How Do Banks Respond to Capital Regulation? The Impact of the Basel III Reforms in the United States

This study examines the response of U.S. banks to changes to the way capital ratios are measured, that were introduced as part of the adoption of Basel III. The analysis finds significant effects among banks with total assets between $10 billion and $50 billion. Specifically, “if a bank’s capital ratio when measured under the new rules was lower than under the old rules, then the bank took steps to increase its capital ratio.” The latter response took place prior to the publication of the specific language applicable to U.S. banks, suggesting that the changes were largely expected by that time. Drilling down to the specific changes affecting mortgage servicing rights, the study finds a significant effect among banks of all sizes, whereby banks with greater exposure to MSRs increased their capital ratios relative to those less exposed. These adjustments took place in the periods following the release of the proposed rules by U.S. regulators, which suggests that banks may not have anticipated the changes regarding MSRs that ended up in the U.S. implementation of Basel III. Read More ⇨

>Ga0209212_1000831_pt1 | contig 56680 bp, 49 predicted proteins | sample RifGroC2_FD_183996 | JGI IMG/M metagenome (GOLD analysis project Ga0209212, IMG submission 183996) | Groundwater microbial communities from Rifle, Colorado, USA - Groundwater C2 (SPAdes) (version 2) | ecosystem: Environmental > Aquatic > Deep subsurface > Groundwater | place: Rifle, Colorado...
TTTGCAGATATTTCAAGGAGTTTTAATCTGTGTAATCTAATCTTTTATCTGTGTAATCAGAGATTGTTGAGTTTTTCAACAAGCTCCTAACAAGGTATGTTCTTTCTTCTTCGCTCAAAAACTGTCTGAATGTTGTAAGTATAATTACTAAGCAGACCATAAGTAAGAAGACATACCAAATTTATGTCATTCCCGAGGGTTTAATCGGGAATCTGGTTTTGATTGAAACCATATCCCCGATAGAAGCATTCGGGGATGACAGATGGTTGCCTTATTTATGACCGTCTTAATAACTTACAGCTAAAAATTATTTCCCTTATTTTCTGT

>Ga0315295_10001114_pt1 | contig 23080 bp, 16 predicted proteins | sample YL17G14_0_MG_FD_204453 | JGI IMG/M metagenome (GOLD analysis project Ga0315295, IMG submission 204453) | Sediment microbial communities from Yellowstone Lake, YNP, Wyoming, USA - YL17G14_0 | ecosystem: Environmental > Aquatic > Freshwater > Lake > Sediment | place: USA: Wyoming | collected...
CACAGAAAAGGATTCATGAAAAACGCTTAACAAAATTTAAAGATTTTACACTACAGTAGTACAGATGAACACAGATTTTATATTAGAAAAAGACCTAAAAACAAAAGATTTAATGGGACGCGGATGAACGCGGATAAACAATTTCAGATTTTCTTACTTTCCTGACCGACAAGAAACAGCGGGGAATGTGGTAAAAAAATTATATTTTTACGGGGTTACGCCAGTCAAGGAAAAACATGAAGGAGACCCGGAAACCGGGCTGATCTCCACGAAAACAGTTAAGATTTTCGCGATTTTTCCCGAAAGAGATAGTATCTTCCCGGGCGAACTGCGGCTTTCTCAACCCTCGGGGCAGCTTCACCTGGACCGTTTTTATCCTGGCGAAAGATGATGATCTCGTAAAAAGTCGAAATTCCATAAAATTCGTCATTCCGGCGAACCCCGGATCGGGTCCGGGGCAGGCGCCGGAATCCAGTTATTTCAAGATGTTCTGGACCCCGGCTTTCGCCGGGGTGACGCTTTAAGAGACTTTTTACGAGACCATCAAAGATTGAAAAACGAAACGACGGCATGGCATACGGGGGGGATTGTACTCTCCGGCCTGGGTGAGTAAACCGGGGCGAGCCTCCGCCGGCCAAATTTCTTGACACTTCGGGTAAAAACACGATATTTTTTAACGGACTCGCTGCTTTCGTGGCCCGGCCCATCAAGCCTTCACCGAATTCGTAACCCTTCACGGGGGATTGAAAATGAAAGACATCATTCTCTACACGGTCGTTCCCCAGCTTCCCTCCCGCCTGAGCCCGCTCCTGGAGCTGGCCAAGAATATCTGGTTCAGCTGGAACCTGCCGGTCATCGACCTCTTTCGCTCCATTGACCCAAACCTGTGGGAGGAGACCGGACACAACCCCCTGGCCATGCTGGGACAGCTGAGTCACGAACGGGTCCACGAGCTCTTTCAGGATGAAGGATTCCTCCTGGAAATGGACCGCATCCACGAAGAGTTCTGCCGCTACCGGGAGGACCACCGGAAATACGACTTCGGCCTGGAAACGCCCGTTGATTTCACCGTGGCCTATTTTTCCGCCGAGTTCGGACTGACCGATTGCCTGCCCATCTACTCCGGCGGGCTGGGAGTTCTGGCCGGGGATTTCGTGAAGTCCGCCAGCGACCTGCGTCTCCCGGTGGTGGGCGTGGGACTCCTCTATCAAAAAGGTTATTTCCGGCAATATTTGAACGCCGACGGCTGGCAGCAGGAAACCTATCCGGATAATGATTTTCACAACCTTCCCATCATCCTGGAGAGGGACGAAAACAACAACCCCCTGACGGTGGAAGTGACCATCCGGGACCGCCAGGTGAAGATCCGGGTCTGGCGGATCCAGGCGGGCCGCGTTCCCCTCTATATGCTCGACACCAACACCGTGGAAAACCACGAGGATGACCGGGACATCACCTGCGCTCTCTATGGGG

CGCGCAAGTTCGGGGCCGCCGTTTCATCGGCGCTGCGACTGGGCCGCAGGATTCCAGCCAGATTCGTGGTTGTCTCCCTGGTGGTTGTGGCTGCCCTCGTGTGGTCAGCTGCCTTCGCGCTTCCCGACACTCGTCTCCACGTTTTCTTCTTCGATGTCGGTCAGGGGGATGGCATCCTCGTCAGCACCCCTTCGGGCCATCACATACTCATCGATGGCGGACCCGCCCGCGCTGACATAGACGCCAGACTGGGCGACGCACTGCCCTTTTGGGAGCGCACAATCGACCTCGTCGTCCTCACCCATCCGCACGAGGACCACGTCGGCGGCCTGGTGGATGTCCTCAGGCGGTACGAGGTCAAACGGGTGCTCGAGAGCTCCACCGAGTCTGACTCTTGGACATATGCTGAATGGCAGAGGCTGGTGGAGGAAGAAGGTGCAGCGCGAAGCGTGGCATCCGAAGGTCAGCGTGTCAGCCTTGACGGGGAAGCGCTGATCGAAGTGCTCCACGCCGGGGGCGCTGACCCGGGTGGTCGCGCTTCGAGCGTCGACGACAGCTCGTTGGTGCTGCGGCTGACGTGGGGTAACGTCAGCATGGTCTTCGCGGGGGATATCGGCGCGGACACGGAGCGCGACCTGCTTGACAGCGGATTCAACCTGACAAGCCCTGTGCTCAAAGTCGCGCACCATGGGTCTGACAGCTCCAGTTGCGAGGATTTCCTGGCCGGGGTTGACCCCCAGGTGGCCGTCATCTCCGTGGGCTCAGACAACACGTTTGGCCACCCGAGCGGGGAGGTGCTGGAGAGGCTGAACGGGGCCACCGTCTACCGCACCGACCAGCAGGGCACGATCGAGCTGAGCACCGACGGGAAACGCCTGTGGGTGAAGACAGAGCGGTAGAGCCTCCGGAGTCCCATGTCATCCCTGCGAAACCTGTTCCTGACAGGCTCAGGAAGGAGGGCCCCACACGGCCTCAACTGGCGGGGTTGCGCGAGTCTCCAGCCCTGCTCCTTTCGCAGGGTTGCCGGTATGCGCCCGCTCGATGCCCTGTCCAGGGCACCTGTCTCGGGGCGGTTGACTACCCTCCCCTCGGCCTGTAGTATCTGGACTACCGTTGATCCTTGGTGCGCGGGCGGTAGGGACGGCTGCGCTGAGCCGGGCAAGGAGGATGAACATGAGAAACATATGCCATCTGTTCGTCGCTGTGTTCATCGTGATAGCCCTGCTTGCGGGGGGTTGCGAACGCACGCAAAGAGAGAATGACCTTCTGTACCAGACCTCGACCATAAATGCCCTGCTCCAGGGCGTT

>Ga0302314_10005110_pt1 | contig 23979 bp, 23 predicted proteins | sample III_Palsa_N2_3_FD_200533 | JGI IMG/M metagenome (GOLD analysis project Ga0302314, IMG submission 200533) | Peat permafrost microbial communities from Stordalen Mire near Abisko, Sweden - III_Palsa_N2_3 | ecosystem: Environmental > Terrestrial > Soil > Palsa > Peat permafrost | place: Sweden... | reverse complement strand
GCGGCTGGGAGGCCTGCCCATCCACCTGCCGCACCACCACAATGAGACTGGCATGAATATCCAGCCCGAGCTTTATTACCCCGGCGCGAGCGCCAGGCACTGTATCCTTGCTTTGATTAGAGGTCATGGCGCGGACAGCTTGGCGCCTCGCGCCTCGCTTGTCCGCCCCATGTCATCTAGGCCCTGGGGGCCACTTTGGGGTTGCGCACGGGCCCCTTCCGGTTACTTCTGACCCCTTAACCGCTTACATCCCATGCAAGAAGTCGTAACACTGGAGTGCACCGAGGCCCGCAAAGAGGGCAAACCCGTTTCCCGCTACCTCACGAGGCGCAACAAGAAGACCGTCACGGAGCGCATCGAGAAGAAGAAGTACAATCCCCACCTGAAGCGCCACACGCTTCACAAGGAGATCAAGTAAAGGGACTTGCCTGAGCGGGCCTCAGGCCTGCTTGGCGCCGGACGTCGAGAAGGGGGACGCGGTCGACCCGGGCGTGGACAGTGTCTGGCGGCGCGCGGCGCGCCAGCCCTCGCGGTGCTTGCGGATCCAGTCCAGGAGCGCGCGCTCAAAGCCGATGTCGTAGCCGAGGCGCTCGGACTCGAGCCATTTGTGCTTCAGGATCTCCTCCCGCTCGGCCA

Climate Regulatory Risks and Corporate Bonds

This paper examines the effect of climate and other environmental regulatory risks on corporate bond risk assessment and pricing. The study finds that “firms with poor environmental profiles or high carbon footprints tend to have lower credit ratings and higher yield spreads, particularly when their facilities are in states with stricter regulatory enforcement.” Further, empirical tests based on treating the Paris Agreement as an exogenous shock to climate risk regulation suggest that climate regulatory risks causally affect bond credit ratings and yield spreads. Read More ⇨

Bank Technology and the COVID-19 Pandemic